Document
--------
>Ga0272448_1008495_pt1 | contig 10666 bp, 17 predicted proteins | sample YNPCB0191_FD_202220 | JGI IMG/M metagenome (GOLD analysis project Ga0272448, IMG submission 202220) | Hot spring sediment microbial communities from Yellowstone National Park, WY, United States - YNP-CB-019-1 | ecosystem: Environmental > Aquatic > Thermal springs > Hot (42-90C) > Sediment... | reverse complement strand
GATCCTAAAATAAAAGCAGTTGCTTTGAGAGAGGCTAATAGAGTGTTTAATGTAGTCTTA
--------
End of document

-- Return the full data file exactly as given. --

>Ga0272448_1008495_pt1 | contig 10666 bp, 17 predicted proteins | sample YNPCB0191_FD_202220 | JGI IMG/M metagenome (GOLD analysis project Ga0272448, IMG submission 202220) | Hot spring sediment microbial communities from Yellowstone National Park, WY, United States - YNP-CB-019-1 | ecosystem: Environmental > Aquatic > Thermal springs > Hot (42-90C) > Sediment... | reverse complement strand
GATCCTAAAATAAAAGCAGTTGCTTTGAGAGAGGCTAATAGAGTGTTTAATGTAGTCTTA